- You must file a conservatorship petition with the court, which will include information on the proposed conservatee, their relatives, you, your reasons for requesting the conservatorship, and reasons why other alternatives aren’t viable.
- The proposed conservator must file a Confidential Supplemental Information Form, which addresses in detail why the conservatee can’t manage their own needs.
- The proposed conservator must file a Confidential Conservatorship Screening Form, which details their criminal background, relation to the conservatee, and other important information.
- The proposed conservator must read, sign, and file a Duties of Conservator Form, which outlines everything the conservator will do for the conservatee. They must also receive the Handbook for Conservators.
- You must serve notice on the potential conservatee by delivering a copy of the petition and citation. But these must be delivered by someone who is not a part of the conservatorship, which can be a professional or a family member.
- You must provide notice to the relatives of the conservatee (spouse, close relatives, etc.) by mailing written notice of the court hearing and a copy of the petition. These cannot be mailed by the same person who filed the conservatorship petition.
- Finally, a judge must determine and issue a bond, which protects the assets of the conservatee. A claim can be made against this bond if the conservator engages in fraud, theft, improper handling of assets, or misrepresentation. You’ll have to pay a yearly premium for the bond until the court releases it.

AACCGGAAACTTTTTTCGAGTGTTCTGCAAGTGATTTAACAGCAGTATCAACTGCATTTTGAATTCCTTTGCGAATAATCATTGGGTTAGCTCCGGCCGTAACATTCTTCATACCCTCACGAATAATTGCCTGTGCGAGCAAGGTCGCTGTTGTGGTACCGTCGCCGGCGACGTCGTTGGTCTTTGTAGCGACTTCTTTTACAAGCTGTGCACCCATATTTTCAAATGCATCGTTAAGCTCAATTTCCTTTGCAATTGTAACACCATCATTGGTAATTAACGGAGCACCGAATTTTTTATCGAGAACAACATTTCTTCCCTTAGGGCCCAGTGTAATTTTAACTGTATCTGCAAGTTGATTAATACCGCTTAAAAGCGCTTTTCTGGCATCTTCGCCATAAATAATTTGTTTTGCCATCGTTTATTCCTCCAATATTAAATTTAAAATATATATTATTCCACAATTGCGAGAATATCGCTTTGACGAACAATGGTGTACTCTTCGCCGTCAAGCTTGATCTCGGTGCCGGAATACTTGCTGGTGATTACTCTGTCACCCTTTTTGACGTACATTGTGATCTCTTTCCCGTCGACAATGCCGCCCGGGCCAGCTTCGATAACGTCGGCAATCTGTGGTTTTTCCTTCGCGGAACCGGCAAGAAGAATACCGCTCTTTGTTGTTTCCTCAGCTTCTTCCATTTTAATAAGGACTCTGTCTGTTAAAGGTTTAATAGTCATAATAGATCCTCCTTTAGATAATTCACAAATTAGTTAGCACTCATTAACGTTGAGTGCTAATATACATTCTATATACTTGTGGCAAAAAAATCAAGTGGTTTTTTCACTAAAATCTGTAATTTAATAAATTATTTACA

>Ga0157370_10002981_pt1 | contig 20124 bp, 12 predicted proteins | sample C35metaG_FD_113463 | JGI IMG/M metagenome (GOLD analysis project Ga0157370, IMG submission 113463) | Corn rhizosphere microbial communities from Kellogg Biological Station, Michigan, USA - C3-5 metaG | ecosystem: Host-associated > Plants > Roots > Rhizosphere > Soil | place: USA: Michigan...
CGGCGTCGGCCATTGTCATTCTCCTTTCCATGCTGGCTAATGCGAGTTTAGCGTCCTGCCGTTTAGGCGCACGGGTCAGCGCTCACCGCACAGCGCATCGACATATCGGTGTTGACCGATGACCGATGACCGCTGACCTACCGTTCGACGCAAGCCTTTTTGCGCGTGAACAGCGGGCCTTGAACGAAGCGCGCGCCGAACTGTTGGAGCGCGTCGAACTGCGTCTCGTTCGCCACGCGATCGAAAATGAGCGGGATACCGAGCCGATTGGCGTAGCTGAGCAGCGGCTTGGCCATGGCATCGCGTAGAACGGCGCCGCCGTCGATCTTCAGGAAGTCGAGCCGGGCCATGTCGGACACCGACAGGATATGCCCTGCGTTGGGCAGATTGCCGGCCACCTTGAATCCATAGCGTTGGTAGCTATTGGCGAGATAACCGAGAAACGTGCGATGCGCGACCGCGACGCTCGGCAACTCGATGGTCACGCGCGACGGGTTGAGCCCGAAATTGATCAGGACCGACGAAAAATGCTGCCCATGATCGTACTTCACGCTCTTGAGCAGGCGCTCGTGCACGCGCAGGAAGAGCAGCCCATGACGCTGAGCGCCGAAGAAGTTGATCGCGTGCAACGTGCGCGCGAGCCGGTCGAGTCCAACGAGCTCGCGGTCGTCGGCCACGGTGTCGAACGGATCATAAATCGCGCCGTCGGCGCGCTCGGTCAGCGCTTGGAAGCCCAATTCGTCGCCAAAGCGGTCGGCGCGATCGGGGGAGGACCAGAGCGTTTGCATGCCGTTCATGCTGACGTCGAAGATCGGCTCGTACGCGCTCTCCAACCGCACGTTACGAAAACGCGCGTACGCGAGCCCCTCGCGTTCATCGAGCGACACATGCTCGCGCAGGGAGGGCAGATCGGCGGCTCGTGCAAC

Get Help from a California Conservatorship Lawyer
One of the hardest parts of working with a California conservatorship lawyer is deciding when the time is right. Many people who could benefit from a conservatorship bounce between good days and bad days. This makes it very difficult to make a choice you feel confident in.
Furthermore, nobody finds it easy to accept that their parent or relative is getting older and less independent. But denying your loved one’s true needs to prolong their sense of independence isn’t the best option for their health, safety, or finances.
As an empathetic and experienced San Joaquin County conservatorship lawyer, Erica M. Bansmer is here to provide any advice, counsel, or assistance needed to establish a conservatorship for your loved one—or remove a conservator who isn’t acting in your loved one’s best interests.
Just contact our law firm at (209) 474-2400 to learn more about how we can help you through this process and establish the protections your loved one deserves.